What is the European Patent with Unitary Effect
The Unitary Patent is an industrial property title granted by the European Patent Office (EPO) and will allow you to simultaneously obtain patent protection in the participating EU countries that have ratified the Agreement on the Unified Patent Court.
The Unitary Patent does not replace but complements the European Patent, which will remain a viable way to obtain protection in countries not participating in the Unitary Patent or a valid way to obtain a foreign national patent in a country of special interest or non-EU countries, such as Switzerland, the United Kingdom or Turkey.
Differences compared to the European Patent
The Unitary Patent is a single title valid in the participating EU countries and does not require, unlike the European Patent, a validation phase in each state to obtain protection through validation and obtainment of a national patent.
Consequently, the jurisdiction for infringement decisions is no longer with the national courts and it is referred to the newly established Unified Patent Court (UPC).
Advantages and disadvantages compared to the European Patent
– payment of a single renewal fee directly at the EPO;
-fewer charges for translations (if a lot of states are designated in the case of a European patent);
-possibility of infringement actions at the Unified Patent Court (UPC) with effect in all participating countries.
– in the case of invalidity actions against one’s own patent, while in the case of the European patent a competing company has to initiate an action for each validation country, with the unitary patent a single action before the Unified Patent Court is sufficient with the consequence that a single adverse decision has effect for all countries;
– this being a unitary title, a bundle of national patents is not obtained as for the European patent and, therefore, it is not possible to assign a foreign national patent from one state in the patent bundle to a third party while maintaining ownership of the other foreign national patents.
Current status and effective entry into force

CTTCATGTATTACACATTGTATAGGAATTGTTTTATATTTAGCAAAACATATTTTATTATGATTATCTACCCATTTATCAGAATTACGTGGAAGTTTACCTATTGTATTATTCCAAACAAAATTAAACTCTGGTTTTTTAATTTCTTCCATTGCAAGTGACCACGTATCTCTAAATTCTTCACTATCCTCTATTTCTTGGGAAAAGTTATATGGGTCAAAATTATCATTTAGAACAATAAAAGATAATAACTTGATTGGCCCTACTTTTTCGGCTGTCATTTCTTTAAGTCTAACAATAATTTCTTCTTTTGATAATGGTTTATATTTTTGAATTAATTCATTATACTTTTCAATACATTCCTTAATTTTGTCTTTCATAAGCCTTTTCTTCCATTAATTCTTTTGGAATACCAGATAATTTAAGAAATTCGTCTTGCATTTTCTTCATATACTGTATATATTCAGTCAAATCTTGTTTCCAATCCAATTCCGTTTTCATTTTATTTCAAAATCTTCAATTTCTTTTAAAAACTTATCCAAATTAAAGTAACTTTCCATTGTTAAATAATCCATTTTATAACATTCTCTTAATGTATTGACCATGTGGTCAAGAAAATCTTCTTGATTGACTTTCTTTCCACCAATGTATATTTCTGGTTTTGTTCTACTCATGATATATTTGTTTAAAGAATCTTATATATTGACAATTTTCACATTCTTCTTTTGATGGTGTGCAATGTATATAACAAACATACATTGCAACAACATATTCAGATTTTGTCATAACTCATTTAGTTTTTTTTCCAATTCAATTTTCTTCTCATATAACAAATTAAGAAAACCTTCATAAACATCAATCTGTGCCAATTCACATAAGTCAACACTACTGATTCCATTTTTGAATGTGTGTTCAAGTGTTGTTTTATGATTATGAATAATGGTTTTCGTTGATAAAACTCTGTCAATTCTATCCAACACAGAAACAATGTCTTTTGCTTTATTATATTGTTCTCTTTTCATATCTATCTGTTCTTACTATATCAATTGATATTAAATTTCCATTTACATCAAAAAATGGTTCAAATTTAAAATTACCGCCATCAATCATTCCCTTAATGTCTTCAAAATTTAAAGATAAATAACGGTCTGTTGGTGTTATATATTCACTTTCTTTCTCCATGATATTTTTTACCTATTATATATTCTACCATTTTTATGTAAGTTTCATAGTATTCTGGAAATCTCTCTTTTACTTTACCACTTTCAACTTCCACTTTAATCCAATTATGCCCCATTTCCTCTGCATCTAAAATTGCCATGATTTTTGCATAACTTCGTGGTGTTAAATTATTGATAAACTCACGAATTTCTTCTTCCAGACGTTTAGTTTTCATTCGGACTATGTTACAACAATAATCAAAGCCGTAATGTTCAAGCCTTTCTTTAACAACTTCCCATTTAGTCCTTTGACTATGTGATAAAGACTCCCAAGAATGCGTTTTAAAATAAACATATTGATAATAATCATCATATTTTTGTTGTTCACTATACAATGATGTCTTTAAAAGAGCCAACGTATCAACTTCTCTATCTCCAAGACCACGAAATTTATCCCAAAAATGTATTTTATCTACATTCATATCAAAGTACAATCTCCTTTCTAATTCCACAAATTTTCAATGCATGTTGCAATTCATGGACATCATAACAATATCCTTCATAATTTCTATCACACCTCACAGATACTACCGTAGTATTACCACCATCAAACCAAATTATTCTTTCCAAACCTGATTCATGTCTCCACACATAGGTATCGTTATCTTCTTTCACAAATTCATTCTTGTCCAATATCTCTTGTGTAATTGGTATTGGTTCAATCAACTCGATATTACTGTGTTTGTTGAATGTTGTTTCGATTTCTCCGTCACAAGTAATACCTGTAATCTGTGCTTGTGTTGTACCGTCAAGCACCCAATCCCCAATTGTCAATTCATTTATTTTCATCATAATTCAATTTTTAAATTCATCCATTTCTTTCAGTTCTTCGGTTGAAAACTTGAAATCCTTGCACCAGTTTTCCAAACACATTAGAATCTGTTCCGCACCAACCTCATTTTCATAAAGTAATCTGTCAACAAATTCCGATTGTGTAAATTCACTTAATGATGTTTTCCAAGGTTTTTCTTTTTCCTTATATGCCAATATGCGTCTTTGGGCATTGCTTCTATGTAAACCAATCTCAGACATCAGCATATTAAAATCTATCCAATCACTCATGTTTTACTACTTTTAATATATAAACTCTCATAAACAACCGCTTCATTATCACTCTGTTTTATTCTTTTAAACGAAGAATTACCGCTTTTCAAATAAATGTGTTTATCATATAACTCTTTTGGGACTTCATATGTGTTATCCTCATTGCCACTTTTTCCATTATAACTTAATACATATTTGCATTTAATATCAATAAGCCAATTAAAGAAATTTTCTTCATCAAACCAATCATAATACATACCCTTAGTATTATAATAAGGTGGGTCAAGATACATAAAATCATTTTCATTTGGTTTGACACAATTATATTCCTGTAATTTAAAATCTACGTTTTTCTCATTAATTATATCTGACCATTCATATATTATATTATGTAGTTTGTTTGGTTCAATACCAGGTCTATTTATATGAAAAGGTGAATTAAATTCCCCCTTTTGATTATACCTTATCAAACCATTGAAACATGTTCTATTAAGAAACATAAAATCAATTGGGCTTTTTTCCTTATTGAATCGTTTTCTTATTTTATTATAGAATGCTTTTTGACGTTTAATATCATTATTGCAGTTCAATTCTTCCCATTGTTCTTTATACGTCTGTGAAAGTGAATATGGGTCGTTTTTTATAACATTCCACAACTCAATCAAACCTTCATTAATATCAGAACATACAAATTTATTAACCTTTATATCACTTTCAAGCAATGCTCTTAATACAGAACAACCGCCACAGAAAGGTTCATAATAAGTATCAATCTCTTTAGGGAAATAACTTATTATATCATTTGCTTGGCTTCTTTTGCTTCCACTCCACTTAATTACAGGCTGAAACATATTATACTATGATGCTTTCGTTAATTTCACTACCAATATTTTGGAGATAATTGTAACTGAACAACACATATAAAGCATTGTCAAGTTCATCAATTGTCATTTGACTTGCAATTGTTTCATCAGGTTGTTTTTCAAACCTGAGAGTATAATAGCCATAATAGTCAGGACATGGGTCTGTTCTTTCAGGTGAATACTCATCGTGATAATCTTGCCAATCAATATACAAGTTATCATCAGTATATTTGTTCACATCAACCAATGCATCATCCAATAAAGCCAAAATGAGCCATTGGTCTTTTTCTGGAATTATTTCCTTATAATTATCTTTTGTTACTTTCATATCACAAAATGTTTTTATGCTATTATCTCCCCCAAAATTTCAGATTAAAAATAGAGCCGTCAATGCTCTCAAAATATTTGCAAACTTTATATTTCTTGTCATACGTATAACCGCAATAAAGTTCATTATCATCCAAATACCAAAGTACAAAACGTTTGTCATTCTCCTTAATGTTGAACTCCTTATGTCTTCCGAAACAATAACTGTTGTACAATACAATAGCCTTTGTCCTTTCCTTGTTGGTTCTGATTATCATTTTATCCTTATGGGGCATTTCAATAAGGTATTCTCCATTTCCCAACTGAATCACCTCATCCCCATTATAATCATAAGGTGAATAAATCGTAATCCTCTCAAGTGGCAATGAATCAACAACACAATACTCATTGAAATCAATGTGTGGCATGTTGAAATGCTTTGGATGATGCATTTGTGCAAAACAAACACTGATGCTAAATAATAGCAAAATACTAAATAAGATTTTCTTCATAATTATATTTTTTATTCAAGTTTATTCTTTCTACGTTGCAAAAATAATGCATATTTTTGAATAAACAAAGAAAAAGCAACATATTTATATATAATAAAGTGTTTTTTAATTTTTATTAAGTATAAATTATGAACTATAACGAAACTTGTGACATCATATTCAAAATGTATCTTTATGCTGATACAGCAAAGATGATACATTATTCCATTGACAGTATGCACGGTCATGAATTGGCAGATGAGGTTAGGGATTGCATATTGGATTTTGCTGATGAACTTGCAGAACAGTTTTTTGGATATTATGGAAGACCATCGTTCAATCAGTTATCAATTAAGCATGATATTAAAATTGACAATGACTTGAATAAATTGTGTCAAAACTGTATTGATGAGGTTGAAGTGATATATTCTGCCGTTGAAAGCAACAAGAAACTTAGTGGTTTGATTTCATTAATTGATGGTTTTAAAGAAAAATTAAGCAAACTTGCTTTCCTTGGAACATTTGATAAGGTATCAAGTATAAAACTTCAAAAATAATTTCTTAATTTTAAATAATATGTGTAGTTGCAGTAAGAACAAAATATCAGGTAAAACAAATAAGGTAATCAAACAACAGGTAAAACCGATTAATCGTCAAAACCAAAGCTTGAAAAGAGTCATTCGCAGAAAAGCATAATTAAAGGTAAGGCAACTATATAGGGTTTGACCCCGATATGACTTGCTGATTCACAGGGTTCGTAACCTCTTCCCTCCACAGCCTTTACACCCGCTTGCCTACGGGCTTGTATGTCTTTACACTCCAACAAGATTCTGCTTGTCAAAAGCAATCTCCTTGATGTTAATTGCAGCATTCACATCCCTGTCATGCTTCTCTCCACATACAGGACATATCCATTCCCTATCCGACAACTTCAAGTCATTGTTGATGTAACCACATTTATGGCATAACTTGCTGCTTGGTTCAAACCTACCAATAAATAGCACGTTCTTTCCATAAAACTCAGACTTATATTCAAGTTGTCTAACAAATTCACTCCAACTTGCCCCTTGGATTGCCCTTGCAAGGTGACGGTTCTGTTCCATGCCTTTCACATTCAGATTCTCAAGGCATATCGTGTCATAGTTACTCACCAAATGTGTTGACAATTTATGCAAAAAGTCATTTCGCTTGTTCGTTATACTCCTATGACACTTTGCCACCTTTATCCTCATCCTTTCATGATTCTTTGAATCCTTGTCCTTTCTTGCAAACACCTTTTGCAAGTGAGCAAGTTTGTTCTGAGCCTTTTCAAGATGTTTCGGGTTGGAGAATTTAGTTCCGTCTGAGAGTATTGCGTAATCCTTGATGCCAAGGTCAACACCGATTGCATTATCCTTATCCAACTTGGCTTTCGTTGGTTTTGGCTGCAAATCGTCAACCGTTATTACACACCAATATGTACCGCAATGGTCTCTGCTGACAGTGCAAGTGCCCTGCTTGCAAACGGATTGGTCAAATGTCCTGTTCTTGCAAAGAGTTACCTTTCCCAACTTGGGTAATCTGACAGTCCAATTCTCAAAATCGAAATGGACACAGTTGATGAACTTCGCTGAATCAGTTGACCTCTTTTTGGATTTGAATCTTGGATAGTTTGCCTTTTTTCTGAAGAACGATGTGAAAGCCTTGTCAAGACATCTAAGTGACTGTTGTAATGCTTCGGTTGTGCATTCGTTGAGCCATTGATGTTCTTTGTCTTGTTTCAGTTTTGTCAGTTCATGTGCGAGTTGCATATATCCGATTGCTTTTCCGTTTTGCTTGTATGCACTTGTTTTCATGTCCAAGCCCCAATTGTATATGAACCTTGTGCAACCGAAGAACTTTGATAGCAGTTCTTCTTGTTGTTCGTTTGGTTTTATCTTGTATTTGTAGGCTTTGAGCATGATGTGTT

– The participating countries will be 25, but at present only 17 have ratified the agreement: Italy, France, Germany, the Netherlands, Belgium, Luxembourg, Malta, Sweden, Denmark, Finland, Estonia, Latvia, Lithuania, Slovenia, Portugal, Austria, Bulgaria.
The following have not yet ratified the agreement: Poland, Cyprus, Greece, Czech Republic, Slovak Republic, Romania, Hungary, Ireland.
This implies that the granted Unitary Patents will have a different territorial scope of protection depending on the number of participating countries at the time of granting and this scope will remain invariable for the entire duration of the patent.
Options available to holders of European patents already granted
European Patents already granted with a filing date after March 1st, 2007, will be automatically considered to fall under the jurisdiction of the Unified Patent Court for the states in which the European Patent has already been validated.
If you do not wish to bring your industrial property titles under the jurisdiction of the Unified Patent Court, you have to submit an explicit request for exclusion from the new system.
Options available to holders of non-unitary European Patent applications under examination
European patent applications under examination and with a filing date after March 1st, 2007 will be automatically considered to fall under the jurisdiction of the Unified Patent Court.
It will be possible to delay the granting of a patent application until the entry into force of the UPC in order to request the granting of the European Patent with Unitary Effect.
If you do not want your European patent application to automatically enter the Unitary Patent system, you have to submit an explicit request for exclusion (OPT-OUT).
What to do if you are the owner of a granted European patent or of a European patent application
The owners of European patents granted and with a filing date after March 1st, 2007 have to
- decide whether to bring them under the jurisdiction of the Unified Patent Court or exclude them by filing an “OPT-OUT” request.
The owners of pending European patent applications have to:
- decide whether to bring them under the jurisdiction of the Unified Patent Court or exclude them by filing an “OPT-OUT” request;
- consider, in particular for applications that are close to granting, whether to submit
request to delay the granting until the effective entry into force of the Unitary Patent in order to request the granting of the title with unitary value.
Unified Patent Court